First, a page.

Carl Zeiss Planar 50mm f/2 ZM is one of two 50mm lenses that Zeiss is currently offering in the Leica M bayonet mount format (the other lens being Sonnar 50mm f/1.5 ZM). Planar is one of the most venerable designs in the photo lens industry, originally designed by Paul Rudolph in 1896. The design is often called 'Double-Gauss' for its symmetrical layout of lens elements. The design was widely copied by other lens manufacturers and almost all manufacturers these days have at least one lens derived one way or another from this design. Leica's Summicron, with which Planar 50/2 ZM competes directly is also a Double-Gauss design derived from the original Planar. First released in 2005, ZM Planar is widely available and retails for ~US$750 as of November, 2011.
The lens has a solid feel to it - like all current generation lenses, Planar is manufactured in Japan by Cosina and bears similar component elements: anodized metal barrel, knurled metal focusing and aperture rings, chrome finished lens mount and hood attachment ring. The aperture ring clicks in 1/3 f-stop increments, with the min aperture set to f/22. Focusing ring has very smooth feel to it with no play whatsoever. The minimum focusing distance is 0.7m. The lens is reasonably, for the rangefinder world of course, compact and light - it measures 52x68mm and weighs 230g.
Carl Zeiss Planar T* 50mm f/2 ZM can be used on a wide variety of M bayonet mount cameras, including all film and digital Leica, Zeiss Ikon and Voigtlander Bessa cameras. When used on APS-H sized Leica M8, which was used in the scope of this review, the lens gives an EFOV of 66mm. The lens can also be adapted to a number of mirror-less cameras, including Micro Four Thirds, Sony NEX, Samsung NX, Ricoh GXR and Pentax Q, using readily available adapters.
|Lens Composition||6 elements in 4 groups|
|Angular Field||47 degrees|
|f-stop Scale||f/2-f/22, manual|
|Lens Hood||Metal (optional)|
Even without the latest announced Leica lens price hike, Carl Zeiss Planar T* 50mm f/2 ZM was one of the better bargains available out there in the rangefinder world. The word 'bargin' sometimes carries some negative association to some readers, as if you are trading off something to get this deal. In a sense you are - you are trading a Leica name for Zeiss name - is it a trade down though? In case of Planar 50/2 I don't think so. Its direct competitor in the Leica world is Summicron 50mm f/2, priced a whopping $1,200 more than Planar (and that is after Zeiss bumped the price of Planar from ~$650). While Leica purists might argue about the Leica value-appreciation factor or the benefit of the native digital coding, or about any other benefit of owning the much more expensive lens, a practical user, in my opinion, will ignore all this noise and would choose the cheapest lens that delivers performance that s/he is happy about and save the dough for other uses. Of course, in real life, a practical photographer is as rare as a rational consumer in economics theory - we all get our biases and preferences. Those associated with spending larger amounts of money on otherwise similar products are particularly strong - if not for that, all the so called 'luxury' brands would crumble to dust (ghmm, I will leave it to the reader's imagination to decide whether Leica is a luxury brand or not). Anyhow, where was I? Oh yes, the Planar. So essentially, many readers would be interested to know whether Planar can really stand its ground to the much more expensive Summicron. Unfortunately, I don't have an answer to this question. At least, not yet, since I currently do not own, nor have I ever tried the latest generation version of Summicron 50/2. I have, however, tried and even own the first three generations of the Summicrons, starting with the collapsible version. Ignoring the different rendering styles of the modern Planar and antiqueted Summicrons, I feel that Planar is a much more capable lens in pretty much every aspect.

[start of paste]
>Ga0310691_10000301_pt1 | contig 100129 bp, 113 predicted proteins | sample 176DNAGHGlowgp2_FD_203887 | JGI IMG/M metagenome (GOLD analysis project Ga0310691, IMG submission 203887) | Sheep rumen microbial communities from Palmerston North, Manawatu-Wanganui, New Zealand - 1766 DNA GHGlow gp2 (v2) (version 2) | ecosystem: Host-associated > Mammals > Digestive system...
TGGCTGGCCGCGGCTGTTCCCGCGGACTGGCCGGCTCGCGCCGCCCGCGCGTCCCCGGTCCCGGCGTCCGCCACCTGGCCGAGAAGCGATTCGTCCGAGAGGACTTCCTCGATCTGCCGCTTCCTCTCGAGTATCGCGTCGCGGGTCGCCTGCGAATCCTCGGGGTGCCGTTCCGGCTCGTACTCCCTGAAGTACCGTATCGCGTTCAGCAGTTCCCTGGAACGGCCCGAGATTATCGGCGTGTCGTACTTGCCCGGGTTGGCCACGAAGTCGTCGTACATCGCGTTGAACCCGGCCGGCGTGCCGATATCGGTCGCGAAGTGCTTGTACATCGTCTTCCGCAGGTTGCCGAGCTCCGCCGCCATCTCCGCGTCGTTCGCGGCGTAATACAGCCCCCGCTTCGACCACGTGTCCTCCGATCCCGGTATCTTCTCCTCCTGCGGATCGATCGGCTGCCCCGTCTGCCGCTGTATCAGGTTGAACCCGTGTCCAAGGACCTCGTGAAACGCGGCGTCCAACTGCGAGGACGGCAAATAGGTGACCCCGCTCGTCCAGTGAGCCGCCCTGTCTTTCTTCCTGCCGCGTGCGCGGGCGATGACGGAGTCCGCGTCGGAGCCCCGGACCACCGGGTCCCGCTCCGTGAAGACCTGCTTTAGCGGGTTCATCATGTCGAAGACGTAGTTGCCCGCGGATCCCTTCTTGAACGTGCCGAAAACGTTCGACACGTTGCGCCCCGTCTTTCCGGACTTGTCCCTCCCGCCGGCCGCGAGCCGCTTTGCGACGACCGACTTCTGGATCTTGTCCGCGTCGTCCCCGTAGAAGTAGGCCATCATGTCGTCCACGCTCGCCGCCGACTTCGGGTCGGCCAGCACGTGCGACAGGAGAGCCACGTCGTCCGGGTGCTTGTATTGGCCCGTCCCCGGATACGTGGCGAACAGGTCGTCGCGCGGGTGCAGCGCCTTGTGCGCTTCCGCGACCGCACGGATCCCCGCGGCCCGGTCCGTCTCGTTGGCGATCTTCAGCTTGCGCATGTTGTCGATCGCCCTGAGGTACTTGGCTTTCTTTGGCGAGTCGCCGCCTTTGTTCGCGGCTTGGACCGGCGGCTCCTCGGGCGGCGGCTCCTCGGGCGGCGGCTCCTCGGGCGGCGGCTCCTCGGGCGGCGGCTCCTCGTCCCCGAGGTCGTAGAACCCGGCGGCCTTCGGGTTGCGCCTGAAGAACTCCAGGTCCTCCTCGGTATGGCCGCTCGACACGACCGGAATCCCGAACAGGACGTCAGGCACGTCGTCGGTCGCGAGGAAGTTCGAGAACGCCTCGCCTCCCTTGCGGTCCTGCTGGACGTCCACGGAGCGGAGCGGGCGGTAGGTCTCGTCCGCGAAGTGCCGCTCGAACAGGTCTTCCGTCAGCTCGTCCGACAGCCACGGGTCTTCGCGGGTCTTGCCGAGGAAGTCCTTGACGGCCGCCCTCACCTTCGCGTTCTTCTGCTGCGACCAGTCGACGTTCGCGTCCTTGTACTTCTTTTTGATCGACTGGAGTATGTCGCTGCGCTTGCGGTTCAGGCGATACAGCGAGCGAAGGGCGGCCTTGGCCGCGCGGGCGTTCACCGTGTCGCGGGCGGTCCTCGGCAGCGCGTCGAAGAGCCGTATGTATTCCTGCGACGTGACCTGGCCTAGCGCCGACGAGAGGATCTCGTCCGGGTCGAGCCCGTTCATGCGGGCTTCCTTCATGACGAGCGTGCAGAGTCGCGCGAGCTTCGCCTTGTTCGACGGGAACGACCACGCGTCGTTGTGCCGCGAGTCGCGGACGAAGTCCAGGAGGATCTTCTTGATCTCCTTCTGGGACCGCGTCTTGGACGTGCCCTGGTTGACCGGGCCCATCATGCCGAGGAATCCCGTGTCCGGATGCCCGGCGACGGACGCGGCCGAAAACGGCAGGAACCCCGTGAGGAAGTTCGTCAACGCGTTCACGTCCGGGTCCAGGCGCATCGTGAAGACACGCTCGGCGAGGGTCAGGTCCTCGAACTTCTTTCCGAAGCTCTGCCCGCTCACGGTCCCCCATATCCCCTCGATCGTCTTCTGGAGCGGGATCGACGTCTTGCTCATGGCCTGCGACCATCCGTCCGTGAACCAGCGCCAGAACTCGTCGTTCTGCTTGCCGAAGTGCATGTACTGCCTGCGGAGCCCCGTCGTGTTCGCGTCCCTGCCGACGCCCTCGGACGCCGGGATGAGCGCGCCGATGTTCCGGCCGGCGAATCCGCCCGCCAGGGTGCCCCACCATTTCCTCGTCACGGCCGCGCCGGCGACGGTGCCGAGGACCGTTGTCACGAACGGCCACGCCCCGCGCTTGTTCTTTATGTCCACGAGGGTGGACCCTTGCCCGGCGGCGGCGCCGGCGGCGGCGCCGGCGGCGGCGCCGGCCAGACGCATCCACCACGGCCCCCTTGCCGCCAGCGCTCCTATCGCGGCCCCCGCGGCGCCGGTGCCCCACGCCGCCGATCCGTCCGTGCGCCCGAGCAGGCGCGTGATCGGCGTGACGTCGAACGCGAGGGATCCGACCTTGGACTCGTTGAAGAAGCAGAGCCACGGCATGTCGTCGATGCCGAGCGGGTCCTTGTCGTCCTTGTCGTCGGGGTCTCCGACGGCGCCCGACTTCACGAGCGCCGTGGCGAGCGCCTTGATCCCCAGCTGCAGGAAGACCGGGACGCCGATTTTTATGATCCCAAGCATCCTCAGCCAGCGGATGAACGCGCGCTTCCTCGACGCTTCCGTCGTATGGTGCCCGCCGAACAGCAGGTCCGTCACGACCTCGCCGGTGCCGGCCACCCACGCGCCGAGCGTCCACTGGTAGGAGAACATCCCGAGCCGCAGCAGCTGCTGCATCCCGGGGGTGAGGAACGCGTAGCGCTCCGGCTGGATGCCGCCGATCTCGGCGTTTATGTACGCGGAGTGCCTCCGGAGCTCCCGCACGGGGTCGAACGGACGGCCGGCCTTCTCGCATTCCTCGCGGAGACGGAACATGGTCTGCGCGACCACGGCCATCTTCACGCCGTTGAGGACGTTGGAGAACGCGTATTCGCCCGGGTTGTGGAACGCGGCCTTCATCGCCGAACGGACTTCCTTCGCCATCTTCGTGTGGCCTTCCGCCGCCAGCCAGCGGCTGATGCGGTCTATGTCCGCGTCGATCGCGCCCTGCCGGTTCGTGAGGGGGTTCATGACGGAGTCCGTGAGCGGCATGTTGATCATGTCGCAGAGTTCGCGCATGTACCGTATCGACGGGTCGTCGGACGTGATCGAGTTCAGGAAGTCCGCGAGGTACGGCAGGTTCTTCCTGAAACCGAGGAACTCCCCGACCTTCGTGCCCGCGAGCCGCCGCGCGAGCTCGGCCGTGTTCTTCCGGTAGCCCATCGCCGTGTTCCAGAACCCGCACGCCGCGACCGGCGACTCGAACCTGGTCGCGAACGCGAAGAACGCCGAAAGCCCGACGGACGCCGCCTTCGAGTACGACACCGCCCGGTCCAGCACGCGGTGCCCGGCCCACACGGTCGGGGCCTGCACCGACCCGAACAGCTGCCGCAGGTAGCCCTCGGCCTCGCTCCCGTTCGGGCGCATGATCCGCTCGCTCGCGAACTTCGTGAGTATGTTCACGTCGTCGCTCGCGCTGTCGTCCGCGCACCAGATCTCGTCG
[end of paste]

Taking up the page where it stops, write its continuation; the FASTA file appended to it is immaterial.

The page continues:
ZM Planar is a fairly conventional, from an operator's perspective, lens. Knurled focusing ring, with smooth, slightly resistant rotation, precise aperture ring with 1/3 f-stop idents. Planar does not have a focusing thumb, which might be annoying to some users accustomed to Leica lenses. The lens is slightly larger than an average f/2-f/2.8 lens - it is slightly larger than the current and previous generation Summicron 50/2, and is about same size as the first rigid version of Summicron. Without its hood attached, Planar blocks only ~5% of the rangefinder area, with no blocking of the 50mm frame. I don't have Planar lens hood, but from the looks of it, it seems a bit large, so you would probably experience some frameline blockage with the hood attached.
Zeiss does not code any of its lenses - did not have to until the crippled M8 came to existence. But even with the increased popularity of digital rangefinders, Zeiss continues to release all its lenses uncoded. Furthermore, because Planar's mount does not have a groove, any code markings drawn on it will be short lived - if you want to permanently code Planar, you would need to either replace the mount (Zeiss offers replacement mounts with a slight groove in them, which makes them more suitable for DIY coding) or machine the groove yourself. Either way it will void your warranty, so I can't really recommend these methods here. If you do decide to code the lens, then Summicron v4/v5 code works quite well according to various forum posts, and removes a good amount of vignetting and some color drift.